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  • Writer's pictureGregory Besterman

Ancestry Tourism in Ireland: Local Clans That Have Spread Across the World

Updated: Nov 30, 2023

Travelling the world, experiencing the feeling of an ancient land leaving its indelible mark on you, yearning for a part of the world that is not home, but feels as though, in another life, it could have been…there is so much to be felt even just a few steps away from your stoop. Making connections with fresh soil, new skies, different outlooks and unfamiliar faces is precisely why we put up with flights on the redeye and road trips that drag on longer than any good playlist.

But there is a particular type of travel that stands out above all the rest – ancestry tourism, or the practice of travelling to parts of the world to which you already hold a profound connection.

Whether you still have living family in Ireland or just a handful of stories that connect your bloodline to these emerald shores, this country is always ready to welcome one of its own.

Ancestry Tourism in Ireland

So many people hold a connection to Ireland somewhere down the line, and our holiday home in West Cork has hosted many a family looking to feel a connection to their ancestral line. Many of our guests come to us from the United States of America armed with black and white photographs, letters, or even just a name – a name that can deliver them a long and complex story of bravery and hope.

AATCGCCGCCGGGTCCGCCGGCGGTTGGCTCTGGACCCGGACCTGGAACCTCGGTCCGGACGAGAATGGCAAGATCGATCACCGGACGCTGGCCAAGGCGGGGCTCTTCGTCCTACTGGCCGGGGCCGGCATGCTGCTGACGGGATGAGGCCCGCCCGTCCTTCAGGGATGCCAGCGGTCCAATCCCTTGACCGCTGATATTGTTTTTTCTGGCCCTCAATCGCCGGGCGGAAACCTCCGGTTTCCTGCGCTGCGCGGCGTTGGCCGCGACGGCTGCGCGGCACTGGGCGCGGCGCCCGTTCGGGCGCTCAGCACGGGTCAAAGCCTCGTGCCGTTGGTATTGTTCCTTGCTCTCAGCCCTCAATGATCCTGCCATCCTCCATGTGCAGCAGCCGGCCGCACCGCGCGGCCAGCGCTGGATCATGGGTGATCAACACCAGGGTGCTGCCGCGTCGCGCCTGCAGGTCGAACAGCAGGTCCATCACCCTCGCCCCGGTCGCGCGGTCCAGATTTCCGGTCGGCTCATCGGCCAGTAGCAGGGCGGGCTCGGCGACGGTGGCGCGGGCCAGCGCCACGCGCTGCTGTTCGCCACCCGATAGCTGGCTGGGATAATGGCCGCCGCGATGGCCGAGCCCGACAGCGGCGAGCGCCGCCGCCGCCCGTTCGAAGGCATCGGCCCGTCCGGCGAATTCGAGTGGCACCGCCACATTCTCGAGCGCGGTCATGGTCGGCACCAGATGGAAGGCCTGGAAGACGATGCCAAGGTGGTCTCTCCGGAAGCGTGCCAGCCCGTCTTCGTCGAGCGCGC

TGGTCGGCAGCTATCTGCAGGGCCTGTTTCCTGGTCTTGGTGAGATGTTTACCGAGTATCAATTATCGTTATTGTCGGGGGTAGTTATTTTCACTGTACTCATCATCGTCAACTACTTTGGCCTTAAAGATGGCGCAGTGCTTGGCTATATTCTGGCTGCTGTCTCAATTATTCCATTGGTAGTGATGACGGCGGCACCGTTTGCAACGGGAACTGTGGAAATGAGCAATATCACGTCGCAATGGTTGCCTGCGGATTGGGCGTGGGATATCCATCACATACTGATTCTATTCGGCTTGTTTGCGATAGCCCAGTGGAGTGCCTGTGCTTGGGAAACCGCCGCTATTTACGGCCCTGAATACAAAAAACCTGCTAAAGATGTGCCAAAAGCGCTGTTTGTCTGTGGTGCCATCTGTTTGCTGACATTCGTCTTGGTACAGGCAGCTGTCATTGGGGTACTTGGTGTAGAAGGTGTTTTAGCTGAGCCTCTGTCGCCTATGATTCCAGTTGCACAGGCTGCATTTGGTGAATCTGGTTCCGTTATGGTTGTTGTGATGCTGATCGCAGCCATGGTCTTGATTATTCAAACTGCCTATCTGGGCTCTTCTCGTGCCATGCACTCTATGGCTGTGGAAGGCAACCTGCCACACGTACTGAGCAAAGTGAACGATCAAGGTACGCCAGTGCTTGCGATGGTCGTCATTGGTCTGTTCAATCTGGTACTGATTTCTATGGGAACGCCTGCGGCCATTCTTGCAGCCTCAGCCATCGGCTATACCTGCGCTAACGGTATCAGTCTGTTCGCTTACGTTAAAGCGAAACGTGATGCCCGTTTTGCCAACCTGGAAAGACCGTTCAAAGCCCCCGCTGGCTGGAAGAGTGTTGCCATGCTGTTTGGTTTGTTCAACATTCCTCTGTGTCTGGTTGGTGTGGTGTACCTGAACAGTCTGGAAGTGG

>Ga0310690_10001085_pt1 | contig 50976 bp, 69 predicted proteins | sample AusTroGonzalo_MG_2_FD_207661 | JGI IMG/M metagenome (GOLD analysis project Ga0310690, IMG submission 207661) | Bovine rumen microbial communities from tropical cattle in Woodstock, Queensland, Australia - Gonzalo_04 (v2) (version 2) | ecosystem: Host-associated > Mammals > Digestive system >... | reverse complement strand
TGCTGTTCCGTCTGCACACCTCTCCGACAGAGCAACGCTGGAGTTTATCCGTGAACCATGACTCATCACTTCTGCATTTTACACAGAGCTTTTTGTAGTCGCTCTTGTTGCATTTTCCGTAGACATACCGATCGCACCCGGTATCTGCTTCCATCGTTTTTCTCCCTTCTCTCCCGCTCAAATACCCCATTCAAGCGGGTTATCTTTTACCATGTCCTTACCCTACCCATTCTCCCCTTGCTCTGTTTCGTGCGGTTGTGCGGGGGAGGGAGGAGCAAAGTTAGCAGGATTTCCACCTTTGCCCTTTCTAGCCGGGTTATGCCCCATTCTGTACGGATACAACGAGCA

For the most part, Irish families that dissipated across the seas did so as a result of the Great Famine, which lasted between 1845 and 1852 and led to the displacement of around 1 million Irish people.

As we all know, many of those families decided to risk the long and arduous crossing of the Atlantic Ocean. America promised new opportunities – a promise of higher wages, better jobs, safer homes and greater prosperity drifted back via letters from friends, old neighbours, and family members who had already made the crossing.

With food scarce and the risk of disease ever at the door, many decided that the unknown offered more than the ties of family history. Thankfully, so many of those stories have survived through the generations; names continue to mean as much in West Cork than they did almost two hundred years ago, and people who have never before left America can feel at home in Ireland. There are so many resources to scour for details, and invaluable sites to visit like the Famine Museum – exceptionally curated and fit for any researcher – just 20 minutes away in Skibbereen.

While staying in West Cork, you may wish to make the time to view Clear Island and Fastnet Rock, as both would have represented a final farewell from Ireland. Clear Island is the last visible inhabited part of Ireland before the vastness of the Atlantic Ocean, while Fastnet Rock is the last piece of Irish territory many would have seen for the rest of their lives.

The Clans of West Cork

A clan refers to a collection of families, otherwise known as a kinship group. This means that anyone with a family history in Ireland can connect with many different people and places through a single shared ancestor, no matter how disparate the clan may be these days. Connecting with your clan may not put you in contact with a direct relative, but your shared name and history in Ireland means that, somewhere down the line, there is a connection.